Page 23 - issue_4

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the Hoot
23
A staff member drove Engel around, “doing donuts, driving backward down
the streets, doing anything possible to confuse me.”
After an hour, he was dropped off and told he had to find his own way back to
the school. During what turned out to be a two-mile journey, he was only
allowed to ask one person, one question. It took him two hours, but Engel
made it back and was allowed to graduate.
His next step was to train to use a seeing-eye dog. While he was in New Jersey
for the training, he heard another student talking about losing his sight in an
automobile accident.
After speaking to the man, he learned that a year and a half before, on Oct. 9,
while he was lying face down in a street in St. Louis, this man was doing the
same thing hundreds of miles away in Texas. By coincidence, they both ended
up at the same training. They became friends and seven years later, the man
introduced Engel to the woman who would become his wife.
Engel finished training and was finally ready to get back to college.
The first year back in Springfield was one of the most disheartening times for
Engel; there was not a single night he was sober. He was stuck in a depressed
state until a friend asked him to work at a camp with him.
The first thing that went through Engel’s mind was, “How is a blind guy going
to work at a summer camp? What, am I going to lifeguard?”
Despite his doubts, Engel agreed, and it turned out to
be one of the best times of his life. He taught archery, how to build campfires,
and even lifeguarded.
At the end of the summer, the counselors were heartened by all of the lives
they touched. Then they got a letter from a camper’s mother. She wrote about
how much her son hated camp because everyone teased him for being over-
weight. It was the worst experience of his life.
The counselors felt they had failed
that little boy until they came
to the last paragraph of
the letter. The only good
part, said the little
boy, was hanging
out with Marcus.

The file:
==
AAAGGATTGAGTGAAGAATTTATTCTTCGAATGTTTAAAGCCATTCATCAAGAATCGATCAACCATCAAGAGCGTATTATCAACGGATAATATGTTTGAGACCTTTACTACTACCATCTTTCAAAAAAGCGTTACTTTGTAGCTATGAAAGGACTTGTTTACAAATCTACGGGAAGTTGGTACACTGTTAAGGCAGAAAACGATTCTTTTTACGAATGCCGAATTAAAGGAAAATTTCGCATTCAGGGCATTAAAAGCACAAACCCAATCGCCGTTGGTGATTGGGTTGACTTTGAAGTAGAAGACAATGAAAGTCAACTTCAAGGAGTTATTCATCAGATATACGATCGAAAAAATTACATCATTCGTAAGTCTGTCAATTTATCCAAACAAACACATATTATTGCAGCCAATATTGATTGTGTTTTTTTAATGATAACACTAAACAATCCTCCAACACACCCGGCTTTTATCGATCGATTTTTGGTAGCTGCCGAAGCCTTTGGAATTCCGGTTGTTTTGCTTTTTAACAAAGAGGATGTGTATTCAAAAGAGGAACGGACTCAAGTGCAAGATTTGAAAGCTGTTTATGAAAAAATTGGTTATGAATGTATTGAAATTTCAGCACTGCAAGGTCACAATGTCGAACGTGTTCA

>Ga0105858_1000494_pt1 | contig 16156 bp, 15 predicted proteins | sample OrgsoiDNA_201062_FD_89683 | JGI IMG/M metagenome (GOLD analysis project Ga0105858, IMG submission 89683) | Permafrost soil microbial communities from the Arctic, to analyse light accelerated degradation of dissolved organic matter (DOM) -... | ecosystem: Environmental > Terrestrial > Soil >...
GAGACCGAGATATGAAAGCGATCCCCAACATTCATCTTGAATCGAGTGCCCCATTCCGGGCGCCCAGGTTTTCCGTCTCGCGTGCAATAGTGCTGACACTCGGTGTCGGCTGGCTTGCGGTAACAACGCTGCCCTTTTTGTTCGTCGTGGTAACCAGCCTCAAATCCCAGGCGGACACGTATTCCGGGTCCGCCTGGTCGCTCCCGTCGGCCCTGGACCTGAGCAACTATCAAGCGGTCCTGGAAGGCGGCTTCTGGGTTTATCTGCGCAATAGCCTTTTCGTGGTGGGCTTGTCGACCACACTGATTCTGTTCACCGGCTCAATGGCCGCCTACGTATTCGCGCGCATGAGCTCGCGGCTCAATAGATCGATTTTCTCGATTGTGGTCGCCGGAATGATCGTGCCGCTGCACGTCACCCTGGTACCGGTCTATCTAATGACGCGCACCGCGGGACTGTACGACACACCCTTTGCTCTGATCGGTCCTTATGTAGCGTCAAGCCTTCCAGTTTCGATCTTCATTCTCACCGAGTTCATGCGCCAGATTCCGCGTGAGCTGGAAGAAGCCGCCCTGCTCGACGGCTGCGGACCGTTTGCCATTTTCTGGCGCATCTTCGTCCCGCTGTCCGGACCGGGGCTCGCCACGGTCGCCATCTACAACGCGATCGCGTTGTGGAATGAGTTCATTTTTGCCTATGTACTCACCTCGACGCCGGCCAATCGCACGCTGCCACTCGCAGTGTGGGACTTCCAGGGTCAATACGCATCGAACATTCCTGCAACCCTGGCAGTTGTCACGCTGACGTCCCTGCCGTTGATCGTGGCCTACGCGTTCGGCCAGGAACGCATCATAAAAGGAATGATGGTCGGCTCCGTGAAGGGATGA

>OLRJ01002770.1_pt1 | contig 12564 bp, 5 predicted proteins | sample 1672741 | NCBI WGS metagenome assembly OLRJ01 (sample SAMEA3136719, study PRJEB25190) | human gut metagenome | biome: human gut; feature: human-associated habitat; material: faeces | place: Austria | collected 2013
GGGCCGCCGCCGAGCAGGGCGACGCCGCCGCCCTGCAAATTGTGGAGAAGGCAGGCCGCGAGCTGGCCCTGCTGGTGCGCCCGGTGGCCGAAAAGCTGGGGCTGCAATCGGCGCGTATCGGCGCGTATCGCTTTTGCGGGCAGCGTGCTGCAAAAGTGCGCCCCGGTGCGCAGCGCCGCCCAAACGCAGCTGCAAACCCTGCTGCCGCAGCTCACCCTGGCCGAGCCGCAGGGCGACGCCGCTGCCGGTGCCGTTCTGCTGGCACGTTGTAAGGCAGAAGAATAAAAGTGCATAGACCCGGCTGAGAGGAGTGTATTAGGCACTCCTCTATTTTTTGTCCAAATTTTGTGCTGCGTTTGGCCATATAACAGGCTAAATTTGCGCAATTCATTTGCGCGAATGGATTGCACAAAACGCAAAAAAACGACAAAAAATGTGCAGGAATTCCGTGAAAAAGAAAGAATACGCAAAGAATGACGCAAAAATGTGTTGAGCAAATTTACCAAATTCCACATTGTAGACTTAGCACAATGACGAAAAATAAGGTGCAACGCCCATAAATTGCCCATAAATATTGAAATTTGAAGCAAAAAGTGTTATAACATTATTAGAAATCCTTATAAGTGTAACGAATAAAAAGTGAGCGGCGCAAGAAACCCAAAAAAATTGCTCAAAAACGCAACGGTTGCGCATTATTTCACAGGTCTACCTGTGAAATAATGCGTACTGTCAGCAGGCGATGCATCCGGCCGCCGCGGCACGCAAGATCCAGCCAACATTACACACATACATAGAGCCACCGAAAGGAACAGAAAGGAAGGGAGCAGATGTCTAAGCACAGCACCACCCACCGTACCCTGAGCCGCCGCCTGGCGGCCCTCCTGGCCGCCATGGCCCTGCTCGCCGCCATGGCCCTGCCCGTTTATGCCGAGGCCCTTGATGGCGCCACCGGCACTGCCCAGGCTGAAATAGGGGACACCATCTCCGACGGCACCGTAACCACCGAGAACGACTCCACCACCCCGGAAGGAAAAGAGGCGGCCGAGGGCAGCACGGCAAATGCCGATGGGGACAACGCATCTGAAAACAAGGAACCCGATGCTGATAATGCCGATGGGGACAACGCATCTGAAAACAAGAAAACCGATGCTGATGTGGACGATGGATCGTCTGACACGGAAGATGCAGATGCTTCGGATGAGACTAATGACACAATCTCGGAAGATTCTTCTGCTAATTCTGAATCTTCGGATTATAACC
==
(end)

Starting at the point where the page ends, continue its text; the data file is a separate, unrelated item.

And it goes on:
“He treats me like
everyone else,
because he can’t
see how fat I am.”
This is when Engel knew he could have an impact on anyone, despite his
disabilities. All summer he had been concerned with “How do I make myself
feel better?” and in the end, he had made someone else feel better.
Before the crash, Engel had no idea what he wanted to do with his life. He was
just gliding along, enjoying the best years of his life. But after the crash (he
refuses to call it an accident when someone drives drunk), he was asked to
speak at a graduation about his experience.
He found his calling. He realized he could make a difference in hundreds of
peoples’ lives, and he made it his goal to become a professional speaker. Now,
while maintaining a busy speaking schedule, he also is a graduate student at
Columbia University in New York City.
He has frequently been asked his feelings toward the drunk driver.
“I don’t have time for hatred and anger; that would keep me away from my
goals,” Engel said.
Another common question is, “If you could go back and change what hap-
pened, would you?” For Engel, the answer is a simple no.
“I don’t try to change the past. Sometimes I think, ‘This would be so much
easier if I could see,’ but I’ve learned so many lessons because of it.”
Change the things you can.
Did you know...
314 million people in the world are
visually impaired and 45 million are
blind
80 percent of all visual impairment can
be avoided or cured.
Cost of a lifetime of support and
unpaid taxes for one blind person:
$916,000
Projected number of seniors who will
be blind:
Year 2015: 1.6 million
Year 2030: 2.4 million